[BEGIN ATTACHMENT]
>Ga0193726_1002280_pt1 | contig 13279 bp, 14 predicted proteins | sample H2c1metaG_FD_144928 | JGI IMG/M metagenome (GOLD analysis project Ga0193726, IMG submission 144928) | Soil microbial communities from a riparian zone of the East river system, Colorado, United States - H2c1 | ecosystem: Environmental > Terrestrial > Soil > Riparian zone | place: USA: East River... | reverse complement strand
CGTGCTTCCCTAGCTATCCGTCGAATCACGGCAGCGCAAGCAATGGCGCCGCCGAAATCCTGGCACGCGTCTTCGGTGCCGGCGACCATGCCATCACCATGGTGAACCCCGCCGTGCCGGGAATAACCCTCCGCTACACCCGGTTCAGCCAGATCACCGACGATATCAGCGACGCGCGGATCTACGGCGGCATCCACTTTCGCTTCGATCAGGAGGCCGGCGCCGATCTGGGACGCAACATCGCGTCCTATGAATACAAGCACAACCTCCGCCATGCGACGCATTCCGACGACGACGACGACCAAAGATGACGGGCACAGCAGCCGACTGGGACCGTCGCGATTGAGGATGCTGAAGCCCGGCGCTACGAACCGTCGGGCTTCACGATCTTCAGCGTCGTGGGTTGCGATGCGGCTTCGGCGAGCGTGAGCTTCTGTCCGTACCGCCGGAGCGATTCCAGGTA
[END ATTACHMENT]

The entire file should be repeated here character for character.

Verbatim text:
>Ga0193726_1002280_pt1 | contig 13279 bp, 14 predicted proteins | sample H2c1metaG_FD_144928 | JGI IMG/M metagenome (GOLD analysis project Ga0193726, IMG submission 144928) | Soil microbial communities from a riparian zone of the East river system, Colorado, United States - H2c1 | ecosystem: Environmental > Terrestrial > Soil > Riparian zone | place: USA: East River... | reverse complement strand
CGTGCTTCCCTAGCTATCCGTCGAATCACGGCAGCGCAAGCAATGGCGCCGCCGAAATCCTGGCACGCGTCTTCGGTGCCGGCGACCATGCCATCACCATGGTGAACCCCGCCGTGCCGGGAATAACCCTCCGCTACACCCGGTTCAGCCAGATCACCGACGATATCAGCGACGCGCGGATCTACGGCGGCATCCACTTTCGCTTCGATCAGGAGGCCGGCGCCGATCTGGGACGCAACATCGCGTCCTATGAATACAAGCACAACCTCCGCCATGCGACGCATTCCGACGACGACGACGACCAAAGATGACGGGCACAGCAGCCGACTGGGACCGTCGCGATTGAGGATGCTGAAGCCCGGCGCTACGAACCGTCGGGCTTCACGATCTTCAGCGTCGTGGGTTGCGATGCGGCTTCGGCGAGCGTGAGCTTCTGTCCGTACCGCCGGAGCGATTCCAGGTA